2020 VW Golf GTI: engine and powertrain:
In a reversal of original plans, Wolfsburg as decided not to make a more radical switch to hybrid power. Instead, the eighth-generation Golf GTI is set to stick with much of the hardware that has made the seventh-generation model such a success, both critically and commercially.
That means an updated version of the Audi-developed EA888 2.0-litre turbocharged petrol engine used in the existing Mk7 Golf GTI. Again, like the current car, it will be offered with two power outputs: a standard output of around 252bhp and a more powerful 286bhp model badged TCR, which will replace the current Performance version of the GTI.
The TCR badge has been used for the first time on a run-out version of the current Mk7 Golf GTI and is designed to improve the link between the model and the firm’s GTI TCR racing car.
An increase in torque beyond the 258lb ft and 273lb ft of today’s two versions of the GTI is claimed to establish new levels of performance. In the case of the higher-spec model, it is said the 0-62mph time will be less than 6.0sec and the top speed 155mph. Gearbox choices will include carry-over versions of today’s six-speed manual and seven-speed dual-clutch items.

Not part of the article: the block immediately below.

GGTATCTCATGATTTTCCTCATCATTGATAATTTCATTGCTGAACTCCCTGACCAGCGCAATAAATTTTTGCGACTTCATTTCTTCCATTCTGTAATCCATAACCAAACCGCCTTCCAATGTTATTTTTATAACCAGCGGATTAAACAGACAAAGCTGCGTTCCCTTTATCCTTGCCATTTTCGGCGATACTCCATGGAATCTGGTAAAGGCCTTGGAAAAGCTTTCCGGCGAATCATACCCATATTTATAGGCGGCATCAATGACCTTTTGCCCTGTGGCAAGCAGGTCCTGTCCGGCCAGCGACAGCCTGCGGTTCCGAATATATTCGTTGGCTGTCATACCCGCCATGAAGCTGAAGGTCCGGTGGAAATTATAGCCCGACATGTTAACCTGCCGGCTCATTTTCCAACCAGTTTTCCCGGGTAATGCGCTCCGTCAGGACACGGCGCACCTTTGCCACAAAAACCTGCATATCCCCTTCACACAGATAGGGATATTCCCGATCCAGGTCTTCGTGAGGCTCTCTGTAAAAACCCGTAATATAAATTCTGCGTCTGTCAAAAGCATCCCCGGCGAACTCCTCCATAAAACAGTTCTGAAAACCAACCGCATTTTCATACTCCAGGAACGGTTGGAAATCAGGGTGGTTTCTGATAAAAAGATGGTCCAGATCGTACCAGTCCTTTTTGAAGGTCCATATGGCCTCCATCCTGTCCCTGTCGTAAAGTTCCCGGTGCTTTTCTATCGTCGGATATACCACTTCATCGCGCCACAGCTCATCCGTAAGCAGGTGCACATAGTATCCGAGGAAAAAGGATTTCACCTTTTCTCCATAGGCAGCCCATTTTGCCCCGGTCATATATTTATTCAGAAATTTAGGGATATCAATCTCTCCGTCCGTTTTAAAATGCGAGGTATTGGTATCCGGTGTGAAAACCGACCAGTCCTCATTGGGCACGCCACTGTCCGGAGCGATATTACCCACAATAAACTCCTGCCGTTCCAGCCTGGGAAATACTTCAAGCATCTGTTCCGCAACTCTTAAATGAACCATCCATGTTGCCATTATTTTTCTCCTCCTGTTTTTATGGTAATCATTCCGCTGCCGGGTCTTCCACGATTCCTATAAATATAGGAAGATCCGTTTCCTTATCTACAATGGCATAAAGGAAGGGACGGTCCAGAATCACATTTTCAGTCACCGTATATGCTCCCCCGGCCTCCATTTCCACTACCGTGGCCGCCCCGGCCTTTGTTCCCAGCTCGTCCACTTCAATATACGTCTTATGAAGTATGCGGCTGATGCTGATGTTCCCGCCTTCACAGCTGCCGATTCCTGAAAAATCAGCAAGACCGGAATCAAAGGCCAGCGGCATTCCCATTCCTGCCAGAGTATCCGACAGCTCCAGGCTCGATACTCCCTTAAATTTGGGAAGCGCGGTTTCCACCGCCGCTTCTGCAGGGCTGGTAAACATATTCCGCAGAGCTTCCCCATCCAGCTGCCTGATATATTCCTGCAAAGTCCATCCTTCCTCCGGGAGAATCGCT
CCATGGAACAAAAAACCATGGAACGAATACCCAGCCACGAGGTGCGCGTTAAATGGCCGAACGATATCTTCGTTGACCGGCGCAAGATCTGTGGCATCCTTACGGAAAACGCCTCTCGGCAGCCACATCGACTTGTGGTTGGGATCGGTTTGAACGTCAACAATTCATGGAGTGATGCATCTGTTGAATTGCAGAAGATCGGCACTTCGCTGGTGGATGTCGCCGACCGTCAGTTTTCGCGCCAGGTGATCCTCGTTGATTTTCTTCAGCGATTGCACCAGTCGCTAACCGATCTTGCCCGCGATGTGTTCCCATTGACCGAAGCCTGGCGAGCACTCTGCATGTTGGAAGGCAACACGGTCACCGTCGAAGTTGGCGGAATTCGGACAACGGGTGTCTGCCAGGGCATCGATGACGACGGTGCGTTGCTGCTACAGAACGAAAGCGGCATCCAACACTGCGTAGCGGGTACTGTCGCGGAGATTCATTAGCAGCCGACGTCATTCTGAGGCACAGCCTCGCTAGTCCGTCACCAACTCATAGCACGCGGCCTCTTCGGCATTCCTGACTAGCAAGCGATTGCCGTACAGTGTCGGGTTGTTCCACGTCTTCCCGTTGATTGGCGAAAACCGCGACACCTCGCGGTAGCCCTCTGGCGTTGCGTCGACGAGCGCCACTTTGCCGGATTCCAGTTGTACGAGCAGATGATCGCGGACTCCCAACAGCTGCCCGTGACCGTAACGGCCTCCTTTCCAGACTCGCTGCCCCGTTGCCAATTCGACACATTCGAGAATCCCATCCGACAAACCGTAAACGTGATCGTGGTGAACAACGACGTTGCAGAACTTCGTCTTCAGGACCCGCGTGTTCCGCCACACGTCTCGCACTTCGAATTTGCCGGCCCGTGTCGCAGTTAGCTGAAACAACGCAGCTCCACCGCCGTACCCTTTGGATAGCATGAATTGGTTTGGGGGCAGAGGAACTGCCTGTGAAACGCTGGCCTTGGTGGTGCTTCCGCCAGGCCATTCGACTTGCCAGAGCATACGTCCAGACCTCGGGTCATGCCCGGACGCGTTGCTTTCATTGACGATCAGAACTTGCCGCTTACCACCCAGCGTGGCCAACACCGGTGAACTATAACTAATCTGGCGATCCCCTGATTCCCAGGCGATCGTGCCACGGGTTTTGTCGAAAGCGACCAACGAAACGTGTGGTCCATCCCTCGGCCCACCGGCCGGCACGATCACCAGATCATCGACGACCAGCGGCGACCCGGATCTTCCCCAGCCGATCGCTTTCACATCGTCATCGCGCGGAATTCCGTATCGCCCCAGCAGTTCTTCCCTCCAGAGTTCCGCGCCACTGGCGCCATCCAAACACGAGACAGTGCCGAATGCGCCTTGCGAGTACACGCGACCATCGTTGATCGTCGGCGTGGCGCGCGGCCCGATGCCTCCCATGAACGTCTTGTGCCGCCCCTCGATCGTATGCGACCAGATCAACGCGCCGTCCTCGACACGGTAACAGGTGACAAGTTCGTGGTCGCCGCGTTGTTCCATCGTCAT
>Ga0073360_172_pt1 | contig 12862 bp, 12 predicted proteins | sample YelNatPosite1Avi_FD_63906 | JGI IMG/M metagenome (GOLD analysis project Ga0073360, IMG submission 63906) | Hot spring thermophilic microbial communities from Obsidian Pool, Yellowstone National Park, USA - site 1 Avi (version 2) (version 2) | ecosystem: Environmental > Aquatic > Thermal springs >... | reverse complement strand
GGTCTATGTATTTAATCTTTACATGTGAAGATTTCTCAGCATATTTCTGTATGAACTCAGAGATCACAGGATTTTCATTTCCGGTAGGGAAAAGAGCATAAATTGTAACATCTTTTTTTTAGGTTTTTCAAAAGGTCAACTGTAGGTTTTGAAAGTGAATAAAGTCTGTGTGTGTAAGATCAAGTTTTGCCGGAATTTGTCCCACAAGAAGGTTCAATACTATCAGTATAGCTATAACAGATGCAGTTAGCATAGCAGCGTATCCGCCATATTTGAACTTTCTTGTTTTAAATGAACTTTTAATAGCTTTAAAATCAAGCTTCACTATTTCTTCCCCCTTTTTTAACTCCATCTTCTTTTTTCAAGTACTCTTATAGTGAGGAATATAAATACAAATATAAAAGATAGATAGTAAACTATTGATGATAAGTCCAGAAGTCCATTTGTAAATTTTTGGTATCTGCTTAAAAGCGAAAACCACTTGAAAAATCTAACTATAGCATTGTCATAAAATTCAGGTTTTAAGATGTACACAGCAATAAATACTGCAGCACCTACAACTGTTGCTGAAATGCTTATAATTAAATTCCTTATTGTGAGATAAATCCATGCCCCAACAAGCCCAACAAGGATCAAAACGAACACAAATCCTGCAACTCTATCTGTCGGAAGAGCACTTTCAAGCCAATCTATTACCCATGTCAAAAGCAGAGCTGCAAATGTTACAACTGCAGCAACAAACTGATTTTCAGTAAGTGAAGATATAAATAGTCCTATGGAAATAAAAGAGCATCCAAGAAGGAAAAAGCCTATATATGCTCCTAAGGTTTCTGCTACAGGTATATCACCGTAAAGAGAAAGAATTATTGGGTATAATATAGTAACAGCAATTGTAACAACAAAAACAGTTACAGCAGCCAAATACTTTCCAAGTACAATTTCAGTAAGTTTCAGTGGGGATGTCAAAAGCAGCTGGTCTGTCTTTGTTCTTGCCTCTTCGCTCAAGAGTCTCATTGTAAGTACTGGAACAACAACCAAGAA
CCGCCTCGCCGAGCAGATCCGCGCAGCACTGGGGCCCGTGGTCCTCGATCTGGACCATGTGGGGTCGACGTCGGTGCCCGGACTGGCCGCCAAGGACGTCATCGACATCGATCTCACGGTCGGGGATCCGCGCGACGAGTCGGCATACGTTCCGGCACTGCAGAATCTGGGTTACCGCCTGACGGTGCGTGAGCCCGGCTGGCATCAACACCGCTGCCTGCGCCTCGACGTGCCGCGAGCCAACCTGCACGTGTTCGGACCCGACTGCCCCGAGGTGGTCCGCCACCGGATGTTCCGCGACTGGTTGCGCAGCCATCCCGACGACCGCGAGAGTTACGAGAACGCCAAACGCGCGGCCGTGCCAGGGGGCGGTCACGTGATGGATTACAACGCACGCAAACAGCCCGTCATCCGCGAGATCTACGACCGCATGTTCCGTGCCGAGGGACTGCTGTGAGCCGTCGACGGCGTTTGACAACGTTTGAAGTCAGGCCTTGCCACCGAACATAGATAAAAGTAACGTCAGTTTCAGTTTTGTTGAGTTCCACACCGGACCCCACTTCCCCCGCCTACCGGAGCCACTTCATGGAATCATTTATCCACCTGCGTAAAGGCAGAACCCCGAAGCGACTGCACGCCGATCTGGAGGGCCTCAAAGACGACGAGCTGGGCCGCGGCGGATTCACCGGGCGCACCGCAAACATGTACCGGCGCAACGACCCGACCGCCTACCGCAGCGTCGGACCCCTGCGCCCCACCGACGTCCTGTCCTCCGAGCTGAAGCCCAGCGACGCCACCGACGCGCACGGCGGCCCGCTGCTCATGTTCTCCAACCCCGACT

As recently as last October, VW had planned to switch the Golf GTI to mild-hybrid power as the performance flagship of a new range of IQ-badged petrol-electric mild-hybrid models.
That system is also based around the EA888 engine, and is due to be revealed this year. However, it will not now be used on the Golf GTI, under the instruction of VW Group chairman Herbert Diess, who reversed the decision of his predecessor Matthias Müller.
The transversely mounted 2.0-litre four-cylinder powerplant will be mated to an electric motor and 48V electrical architecture. It is a set-up VW plans to mirror on the smaller 1.5-litre four-cylinder petrol engine and 2.0-litre four-cylinder diesel units to be used by the next Golf, due to receive a public debut towards the end of this year after being delayed from an expected Frankfurt debut in September.
The original plan had been to improve the Golf GTI’s low-end response with electric boosting. Additionally, the technology was to bring a coasting function that idles the engine on a trailing throttle and a recuperation system that harvests kinetic energy during braking. However, VW’s about-turn on hybrid technology should lead to a similar character to today’s car.
2020 VW Golf GTI: chassis and underpinnings